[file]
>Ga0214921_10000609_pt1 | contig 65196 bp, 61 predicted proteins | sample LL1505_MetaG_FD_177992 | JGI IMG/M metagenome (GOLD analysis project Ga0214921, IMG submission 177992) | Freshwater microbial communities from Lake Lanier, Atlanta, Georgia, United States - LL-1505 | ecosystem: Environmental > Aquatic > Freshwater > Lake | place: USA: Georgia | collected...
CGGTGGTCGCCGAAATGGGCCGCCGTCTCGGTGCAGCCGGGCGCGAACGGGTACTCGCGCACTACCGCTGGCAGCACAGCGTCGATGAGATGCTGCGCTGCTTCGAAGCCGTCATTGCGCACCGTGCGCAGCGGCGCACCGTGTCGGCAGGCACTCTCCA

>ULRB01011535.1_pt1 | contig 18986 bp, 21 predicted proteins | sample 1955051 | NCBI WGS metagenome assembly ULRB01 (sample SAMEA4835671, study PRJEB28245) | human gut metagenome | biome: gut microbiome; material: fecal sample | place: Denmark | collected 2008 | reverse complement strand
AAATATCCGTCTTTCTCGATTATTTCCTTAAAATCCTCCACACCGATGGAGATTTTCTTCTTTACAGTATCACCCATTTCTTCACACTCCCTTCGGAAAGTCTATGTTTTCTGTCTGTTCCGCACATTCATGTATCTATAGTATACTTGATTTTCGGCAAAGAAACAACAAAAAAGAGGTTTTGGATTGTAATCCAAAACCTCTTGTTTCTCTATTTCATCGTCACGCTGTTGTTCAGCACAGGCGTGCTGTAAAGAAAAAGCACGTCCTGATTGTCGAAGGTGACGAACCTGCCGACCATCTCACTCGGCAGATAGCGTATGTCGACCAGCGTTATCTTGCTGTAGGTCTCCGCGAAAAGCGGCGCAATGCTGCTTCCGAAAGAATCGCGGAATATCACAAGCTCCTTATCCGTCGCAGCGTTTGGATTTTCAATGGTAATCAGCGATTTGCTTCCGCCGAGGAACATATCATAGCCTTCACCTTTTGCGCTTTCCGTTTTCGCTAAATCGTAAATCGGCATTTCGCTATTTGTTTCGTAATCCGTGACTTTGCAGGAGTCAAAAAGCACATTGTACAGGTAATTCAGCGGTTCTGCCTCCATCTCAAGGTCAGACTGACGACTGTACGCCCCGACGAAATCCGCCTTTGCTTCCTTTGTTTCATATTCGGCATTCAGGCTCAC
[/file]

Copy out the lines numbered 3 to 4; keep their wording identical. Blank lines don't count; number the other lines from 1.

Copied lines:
>ULRB01011535.1_pt1 | contig 18986 bp, 21 predicted proteins | sample 1955051 | NCBI WGS metagenome assembly ULRB01 (sample SAMEA4835671, study PRJEB28245) | human gut metagenome | biome: gut microbiome; material: fecal sample | place: Denmark | collected 2008 | reverse complement strand
AAATATCCGTCTTTCTCGATTATTTCCTTAAAATCCTCCACACCGATGGAGATTTTCTTCTTTACAGTATCACCCATTTCTTCACACTCCCTTCGGAAAGTCTATGTTTTCTGTCTGTTCCGCACATTCATGTATCTATAGTATACTTGATTTTCGGCAAAGAAACAACAAAAAAGAGGTTTTGGATTGTAATCCAAAACCTCTTGTTTCTCTATTTCATCGTCACGCTGTTGTTCAGCACAGGCGTGCTGTAAAGAAAAAGCACGTCCTGATTGTCGAAGGTGACGAACCTGCCGACCATCTCACTCGGCAGATAGCGTATGTCGACCAGCGTTATCTTGCTGTAGGTCTCCGCGAAAAGCGGCGCAATGCTGCTTCCGAAAGAATCGCGGAATATCACAAGCTCCTTATCCGTCGCAGCGTTTGGATTTTCAATGGTAATCAGCGATTTGCTTCCGCCGAGGAACATATCATAGCCTTCACCTTTTGCGCTTTCCGTTTTCGCTAAATCGTAAATCGGCATTTCGCTATTTGTTTCGTAATCCGTGACTTTGCAGGAGTCAAAAAGCACATTGTACAGGTAATTCAGCGGTTCTGCCTCCATCTCAAGGTCAGACTGACGACTGTACGCCCCGACGAAATCCGCCTTTGCTTCCTTTGTTTCATATTCGGCATTCAGGCTCAC